Brussels, 20 December 2006
The European Police Office (Europol) is about to be transformed. In order to give the Office a more flexible operating framework, the Commission has put forward a draft Council decision to replace the Convention of 26 July 1995, which set it up. As a result, Europol will become more flexible and effective in its task of assisting the Member States in the fight against terrorism, organised crime and all forms of serious crime.
Vice-President Franco Frattini, in charge of Justice, Freedom and Security policies, stated that "today it has become necessary to adapt Europol's structure and mandate to the new challenges of terrorism and serious transnational crime. Europol must be provided with a modern legal framework capable of evolving rapidly to cope with arising needs."
To this end the Commission's proposal also extends the remit of the Office to all serious transnational crime. It will also mean that Europol can assist the Member States in maintaining public order at large-scale events, such as international football matches. The way the data available to Europol is processed will be improved, while guaranteeing a high level of protection of personal data.
Europol, which was established as a result of the Maastricht Treaty, was the first body to operate in the area of European police cooperation. Since it was ratified, the Convention has been amended by three Protocols aimed at adapting Europol's tasks. However, these Protocols have not yet entered into force because they have not been ratified by all the Member States. The aims of the Commission's proposal are to make Europol an EU agency, to incorporate the changes introduced by the different Protocols and to take into account the discussions on the future of Europol which started back in 2001. Europol will thereby extend its mandate to cover all serious crime, whether organised or not, thereby facilitating, inter alia, the fight against terrorism, trafficking in human beings, drug trafficking, fraud and cyber crime. The text also contains substantive improvements designed to make Europol's action more effective, both in the area of repression and in the field of crime prevention. It will also empower Europol to acquire new data processing tools, in addition to its information system and analysis work files, such as the creation of ad hoc databases on high-risk internet sites.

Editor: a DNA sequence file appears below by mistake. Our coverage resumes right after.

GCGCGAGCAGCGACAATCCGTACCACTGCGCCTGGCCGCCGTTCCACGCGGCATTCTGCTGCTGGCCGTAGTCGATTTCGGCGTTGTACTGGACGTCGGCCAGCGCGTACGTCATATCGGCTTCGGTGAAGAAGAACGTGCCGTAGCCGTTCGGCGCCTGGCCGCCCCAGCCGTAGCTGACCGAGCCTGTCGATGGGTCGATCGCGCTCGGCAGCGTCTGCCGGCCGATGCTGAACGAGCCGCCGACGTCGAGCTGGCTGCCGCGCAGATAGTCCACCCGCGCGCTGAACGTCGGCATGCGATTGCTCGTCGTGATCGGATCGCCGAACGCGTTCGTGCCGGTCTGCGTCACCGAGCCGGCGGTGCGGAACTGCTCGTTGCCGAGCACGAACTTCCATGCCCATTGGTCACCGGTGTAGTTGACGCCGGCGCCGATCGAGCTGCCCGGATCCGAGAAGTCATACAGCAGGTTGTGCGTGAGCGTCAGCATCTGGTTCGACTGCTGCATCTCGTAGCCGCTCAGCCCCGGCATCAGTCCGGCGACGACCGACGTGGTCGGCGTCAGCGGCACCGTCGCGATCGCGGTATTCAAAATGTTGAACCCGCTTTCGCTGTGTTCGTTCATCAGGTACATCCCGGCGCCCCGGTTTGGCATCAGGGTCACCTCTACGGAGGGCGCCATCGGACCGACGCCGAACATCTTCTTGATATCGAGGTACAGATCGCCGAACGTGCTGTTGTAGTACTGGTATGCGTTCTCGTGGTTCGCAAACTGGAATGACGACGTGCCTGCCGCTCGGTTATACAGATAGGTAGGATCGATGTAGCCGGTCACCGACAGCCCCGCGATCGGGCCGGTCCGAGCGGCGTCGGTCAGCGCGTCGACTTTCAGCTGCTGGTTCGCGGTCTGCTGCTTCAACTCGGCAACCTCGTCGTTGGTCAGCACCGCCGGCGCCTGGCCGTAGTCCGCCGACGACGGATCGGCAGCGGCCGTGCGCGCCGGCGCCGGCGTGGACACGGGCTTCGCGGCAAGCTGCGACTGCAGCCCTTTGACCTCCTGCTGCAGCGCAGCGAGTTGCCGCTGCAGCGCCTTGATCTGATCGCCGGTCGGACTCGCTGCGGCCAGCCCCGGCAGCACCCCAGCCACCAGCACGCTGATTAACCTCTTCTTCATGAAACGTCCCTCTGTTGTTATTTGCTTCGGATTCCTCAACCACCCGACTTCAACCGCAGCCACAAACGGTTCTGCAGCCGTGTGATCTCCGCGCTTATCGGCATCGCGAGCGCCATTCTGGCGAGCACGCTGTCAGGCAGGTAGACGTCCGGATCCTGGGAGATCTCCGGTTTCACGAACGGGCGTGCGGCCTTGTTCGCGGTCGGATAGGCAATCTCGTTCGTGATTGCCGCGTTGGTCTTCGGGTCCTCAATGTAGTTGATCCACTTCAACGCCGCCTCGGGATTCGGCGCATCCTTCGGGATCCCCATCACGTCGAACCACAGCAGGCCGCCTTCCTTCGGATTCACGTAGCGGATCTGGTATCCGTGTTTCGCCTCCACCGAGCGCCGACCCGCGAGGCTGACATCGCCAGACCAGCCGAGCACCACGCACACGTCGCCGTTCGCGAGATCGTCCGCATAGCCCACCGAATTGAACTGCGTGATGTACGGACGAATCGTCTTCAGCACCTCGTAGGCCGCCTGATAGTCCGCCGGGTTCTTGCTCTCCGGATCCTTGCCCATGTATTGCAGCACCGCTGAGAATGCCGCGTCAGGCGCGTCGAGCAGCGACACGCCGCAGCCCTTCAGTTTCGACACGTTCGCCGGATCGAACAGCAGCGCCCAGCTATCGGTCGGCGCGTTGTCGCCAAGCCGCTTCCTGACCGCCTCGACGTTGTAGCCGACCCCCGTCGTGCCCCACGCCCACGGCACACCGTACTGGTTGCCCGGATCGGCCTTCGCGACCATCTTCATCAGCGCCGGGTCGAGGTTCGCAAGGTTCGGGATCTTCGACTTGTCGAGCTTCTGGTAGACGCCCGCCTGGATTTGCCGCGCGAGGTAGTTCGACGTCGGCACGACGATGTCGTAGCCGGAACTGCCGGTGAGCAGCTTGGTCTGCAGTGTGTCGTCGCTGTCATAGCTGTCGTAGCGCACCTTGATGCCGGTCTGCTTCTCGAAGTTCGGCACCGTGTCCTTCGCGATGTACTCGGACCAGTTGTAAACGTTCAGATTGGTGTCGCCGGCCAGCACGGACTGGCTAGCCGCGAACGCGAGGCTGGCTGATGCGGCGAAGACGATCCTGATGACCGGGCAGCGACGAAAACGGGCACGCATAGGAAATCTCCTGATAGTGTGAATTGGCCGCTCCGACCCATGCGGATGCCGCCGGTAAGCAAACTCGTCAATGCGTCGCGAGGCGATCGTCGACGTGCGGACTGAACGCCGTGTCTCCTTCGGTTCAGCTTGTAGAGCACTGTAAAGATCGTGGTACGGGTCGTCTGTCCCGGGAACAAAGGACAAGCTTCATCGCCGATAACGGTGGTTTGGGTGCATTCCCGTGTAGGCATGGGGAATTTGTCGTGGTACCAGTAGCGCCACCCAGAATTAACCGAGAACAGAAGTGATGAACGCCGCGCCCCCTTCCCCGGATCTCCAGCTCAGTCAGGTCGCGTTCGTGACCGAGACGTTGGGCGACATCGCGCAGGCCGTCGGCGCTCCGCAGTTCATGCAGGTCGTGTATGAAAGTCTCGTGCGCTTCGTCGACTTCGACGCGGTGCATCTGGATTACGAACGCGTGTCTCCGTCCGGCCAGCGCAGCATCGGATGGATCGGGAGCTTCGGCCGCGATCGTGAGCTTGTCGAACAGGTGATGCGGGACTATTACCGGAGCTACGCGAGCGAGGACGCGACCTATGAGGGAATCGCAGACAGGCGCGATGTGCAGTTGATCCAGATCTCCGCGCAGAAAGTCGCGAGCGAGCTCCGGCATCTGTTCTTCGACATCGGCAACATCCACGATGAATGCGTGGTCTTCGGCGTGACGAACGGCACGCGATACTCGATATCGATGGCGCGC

The financing of Europol from the Community budget and the granting of EU
staff status to Europol employees follows logically from the Treaty. This change
will simplify the agency's operation and a flexible period of transition to the
new staff rules will be introduced. The European Parliament will better informed
and more involved. The Office's general structure will remain largely unchanged,
with its seat in The Hague and national units in the Member States, and a system
of secondments of liaison officers. The financial framework for the period
2007-2013 already provides for the financing of Europol's budget from 2010
(€82 million for the first year).